In commercial investment, yield is a quick way to assess the rate of return a property will generate whilst you own it. It doesn’t consider loan repayments of value changes.
Gross yield describes the rate of return a property generates in the form of rental income as a proportion of its sale price or value.
Net yield is the same calculation but with outgoings, such as land tax, insurance and rates added when calculating the income generated from a property. Net yield is also sometimes known as the capitalisation rate.
So if you bought your property $2,000,000 and generates $150,000 rental return your gross yield will be 7.5%. If you deduct outgoings of $30,000 from your rental return you will be getting $120,000 income and 6% net yield.
Your Property Manager should inspect your investment property a minimum once a year. A detailed report should also be provided after each inspection.
It’s important to ensure that your premises are regularly checked for fire safety, the air-conditioning is regularly serviced, if there are electronic doors or gates that these are serviced and awnings comply with Council regulations to mention a few items. There are a host of other factors which need to be considered depending on the property. Is your property manager looking after these matters efficiently and are they pro-active?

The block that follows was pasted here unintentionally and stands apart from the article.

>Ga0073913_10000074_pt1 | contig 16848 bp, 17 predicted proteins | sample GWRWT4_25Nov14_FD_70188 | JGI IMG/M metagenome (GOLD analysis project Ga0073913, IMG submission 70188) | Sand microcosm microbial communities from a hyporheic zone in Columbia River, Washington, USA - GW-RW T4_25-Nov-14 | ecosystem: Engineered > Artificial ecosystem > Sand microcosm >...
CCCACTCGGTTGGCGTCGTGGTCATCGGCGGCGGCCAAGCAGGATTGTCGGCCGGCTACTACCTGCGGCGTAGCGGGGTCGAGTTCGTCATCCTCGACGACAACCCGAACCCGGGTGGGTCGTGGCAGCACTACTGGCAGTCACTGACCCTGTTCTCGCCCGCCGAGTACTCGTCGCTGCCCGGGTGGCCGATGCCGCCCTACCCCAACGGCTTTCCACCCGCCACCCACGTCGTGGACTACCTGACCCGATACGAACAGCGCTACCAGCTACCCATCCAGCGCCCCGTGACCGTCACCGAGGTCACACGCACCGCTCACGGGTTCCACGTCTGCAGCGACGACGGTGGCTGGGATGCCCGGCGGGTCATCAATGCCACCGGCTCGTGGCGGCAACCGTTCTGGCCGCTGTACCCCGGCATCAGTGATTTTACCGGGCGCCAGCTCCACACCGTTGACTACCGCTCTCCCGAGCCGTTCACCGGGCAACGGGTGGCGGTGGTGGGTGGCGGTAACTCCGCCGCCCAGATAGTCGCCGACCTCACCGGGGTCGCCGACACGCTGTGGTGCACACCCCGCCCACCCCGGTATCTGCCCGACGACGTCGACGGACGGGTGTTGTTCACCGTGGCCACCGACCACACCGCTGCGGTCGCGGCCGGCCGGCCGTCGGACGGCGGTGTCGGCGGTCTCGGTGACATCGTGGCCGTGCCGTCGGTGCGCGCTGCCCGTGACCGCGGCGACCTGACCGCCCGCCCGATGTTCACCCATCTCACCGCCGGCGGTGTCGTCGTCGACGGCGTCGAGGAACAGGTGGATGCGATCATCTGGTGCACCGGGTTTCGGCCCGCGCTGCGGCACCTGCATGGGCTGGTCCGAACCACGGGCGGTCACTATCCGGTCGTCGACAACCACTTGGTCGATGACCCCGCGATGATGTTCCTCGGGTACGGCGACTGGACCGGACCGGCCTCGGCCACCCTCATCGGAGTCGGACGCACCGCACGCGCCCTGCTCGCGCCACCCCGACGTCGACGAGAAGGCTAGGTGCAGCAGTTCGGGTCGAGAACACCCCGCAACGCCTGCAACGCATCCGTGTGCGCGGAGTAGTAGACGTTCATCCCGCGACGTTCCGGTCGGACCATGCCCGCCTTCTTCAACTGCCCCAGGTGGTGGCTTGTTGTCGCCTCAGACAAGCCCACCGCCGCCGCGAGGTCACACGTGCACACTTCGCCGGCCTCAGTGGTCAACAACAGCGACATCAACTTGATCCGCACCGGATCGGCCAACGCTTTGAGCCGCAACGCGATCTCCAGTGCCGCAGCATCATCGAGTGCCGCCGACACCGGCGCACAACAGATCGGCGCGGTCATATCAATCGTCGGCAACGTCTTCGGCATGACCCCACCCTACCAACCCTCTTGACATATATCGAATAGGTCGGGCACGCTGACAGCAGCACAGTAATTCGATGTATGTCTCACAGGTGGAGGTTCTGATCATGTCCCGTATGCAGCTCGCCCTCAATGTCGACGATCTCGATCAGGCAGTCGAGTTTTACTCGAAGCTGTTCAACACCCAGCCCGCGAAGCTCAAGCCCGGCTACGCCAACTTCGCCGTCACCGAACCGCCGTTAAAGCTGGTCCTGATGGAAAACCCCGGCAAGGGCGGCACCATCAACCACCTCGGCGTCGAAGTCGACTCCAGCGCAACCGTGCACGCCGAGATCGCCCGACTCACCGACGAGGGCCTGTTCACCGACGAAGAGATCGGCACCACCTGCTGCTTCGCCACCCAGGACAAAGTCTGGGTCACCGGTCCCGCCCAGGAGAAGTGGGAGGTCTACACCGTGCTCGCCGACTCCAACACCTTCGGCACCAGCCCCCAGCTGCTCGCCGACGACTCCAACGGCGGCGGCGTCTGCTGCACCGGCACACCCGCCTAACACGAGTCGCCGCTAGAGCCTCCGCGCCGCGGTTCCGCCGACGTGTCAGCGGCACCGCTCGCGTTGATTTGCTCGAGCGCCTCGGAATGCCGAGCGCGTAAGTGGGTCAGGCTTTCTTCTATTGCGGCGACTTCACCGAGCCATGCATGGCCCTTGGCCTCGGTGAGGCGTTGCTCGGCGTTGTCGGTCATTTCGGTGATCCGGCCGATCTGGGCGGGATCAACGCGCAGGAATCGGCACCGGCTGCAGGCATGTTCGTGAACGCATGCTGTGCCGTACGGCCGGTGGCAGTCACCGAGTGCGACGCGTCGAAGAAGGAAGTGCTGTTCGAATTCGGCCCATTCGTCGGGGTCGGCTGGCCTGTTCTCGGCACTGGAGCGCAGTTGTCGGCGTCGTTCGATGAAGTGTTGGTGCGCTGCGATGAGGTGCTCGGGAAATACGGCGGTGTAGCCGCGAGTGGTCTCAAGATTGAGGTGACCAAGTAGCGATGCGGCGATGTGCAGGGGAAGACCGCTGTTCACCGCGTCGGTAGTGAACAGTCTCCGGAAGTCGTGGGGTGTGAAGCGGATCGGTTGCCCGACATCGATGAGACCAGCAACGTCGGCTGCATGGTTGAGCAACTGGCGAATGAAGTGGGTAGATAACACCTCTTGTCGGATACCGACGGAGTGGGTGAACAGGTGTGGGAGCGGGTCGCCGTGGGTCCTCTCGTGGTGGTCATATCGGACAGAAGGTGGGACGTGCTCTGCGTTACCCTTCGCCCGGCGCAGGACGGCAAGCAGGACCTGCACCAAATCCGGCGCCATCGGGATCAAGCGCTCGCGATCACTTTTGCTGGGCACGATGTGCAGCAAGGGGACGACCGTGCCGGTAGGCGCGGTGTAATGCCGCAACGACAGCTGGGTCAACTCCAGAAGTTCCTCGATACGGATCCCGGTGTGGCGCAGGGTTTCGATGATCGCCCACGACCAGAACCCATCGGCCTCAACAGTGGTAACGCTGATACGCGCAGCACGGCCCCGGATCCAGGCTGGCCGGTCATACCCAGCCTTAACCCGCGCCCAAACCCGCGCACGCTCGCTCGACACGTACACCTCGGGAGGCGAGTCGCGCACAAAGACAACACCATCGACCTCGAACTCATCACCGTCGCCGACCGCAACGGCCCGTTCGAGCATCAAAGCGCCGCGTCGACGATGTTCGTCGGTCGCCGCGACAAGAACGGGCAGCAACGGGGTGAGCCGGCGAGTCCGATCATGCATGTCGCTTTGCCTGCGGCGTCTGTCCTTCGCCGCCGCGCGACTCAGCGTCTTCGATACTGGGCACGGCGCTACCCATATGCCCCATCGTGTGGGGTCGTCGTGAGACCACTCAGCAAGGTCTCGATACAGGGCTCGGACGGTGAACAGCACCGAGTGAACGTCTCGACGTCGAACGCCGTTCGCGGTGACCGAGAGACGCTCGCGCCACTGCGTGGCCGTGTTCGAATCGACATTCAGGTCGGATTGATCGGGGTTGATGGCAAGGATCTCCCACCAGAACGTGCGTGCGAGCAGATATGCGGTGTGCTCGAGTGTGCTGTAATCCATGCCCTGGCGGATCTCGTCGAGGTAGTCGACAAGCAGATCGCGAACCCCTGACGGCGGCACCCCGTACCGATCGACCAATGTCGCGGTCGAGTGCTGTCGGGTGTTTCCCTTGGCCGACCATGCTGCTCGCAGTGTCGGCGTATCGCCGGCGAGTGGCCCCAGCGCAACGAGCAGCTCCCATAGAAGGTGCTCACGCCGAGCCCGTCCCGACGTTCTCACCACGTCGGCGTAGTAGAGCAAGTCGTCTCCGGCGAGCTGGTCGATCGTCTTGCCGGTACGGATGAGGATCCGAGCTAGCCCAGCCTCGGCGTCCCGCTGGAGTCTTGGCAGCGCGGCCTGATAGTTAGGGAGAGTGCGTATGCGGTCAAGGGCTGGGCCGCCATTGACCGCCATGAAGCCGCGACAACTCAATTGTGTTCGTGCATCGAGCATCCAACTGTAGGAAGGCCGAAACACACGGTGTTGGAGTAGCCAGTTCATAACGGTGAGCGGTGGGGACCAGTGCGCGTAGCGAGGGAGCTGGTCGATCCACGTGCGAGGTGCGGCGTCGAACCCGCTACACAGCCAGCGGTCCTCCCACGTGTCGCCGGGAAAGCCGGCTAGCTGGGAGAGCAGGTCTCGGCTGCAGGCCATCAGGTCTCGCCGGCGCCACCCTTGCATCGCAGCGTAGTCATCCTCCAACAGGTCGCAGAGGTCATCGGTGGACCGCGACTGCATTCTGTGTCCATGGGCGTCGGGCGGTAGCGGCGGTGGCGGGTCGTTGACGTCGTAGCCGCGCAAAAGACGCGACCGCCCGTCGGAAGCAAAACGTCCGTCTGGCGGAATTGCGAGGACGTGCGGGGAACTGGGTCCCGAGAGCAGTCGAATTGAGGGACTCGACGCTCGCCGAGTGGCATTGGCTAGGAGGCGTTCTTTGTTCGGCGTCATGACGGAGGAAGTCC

Commercial real estate typically has higher yields than residential real estate and is often considered as an investment for cash flow. Residential investment generally anticipates capital growth and lower yields. Over the last few years, this has changed especially for industrial property, which has seen strong capital growth.
Traditionally however capital gains are relatively low in commercial property because it is an illiquid asset type, with longer lease terms and longer holding periods. Higher deposits and fees are generally incurred for commercial property lending compared to residential, so commercial property values tend to be less inflated through lending conditions.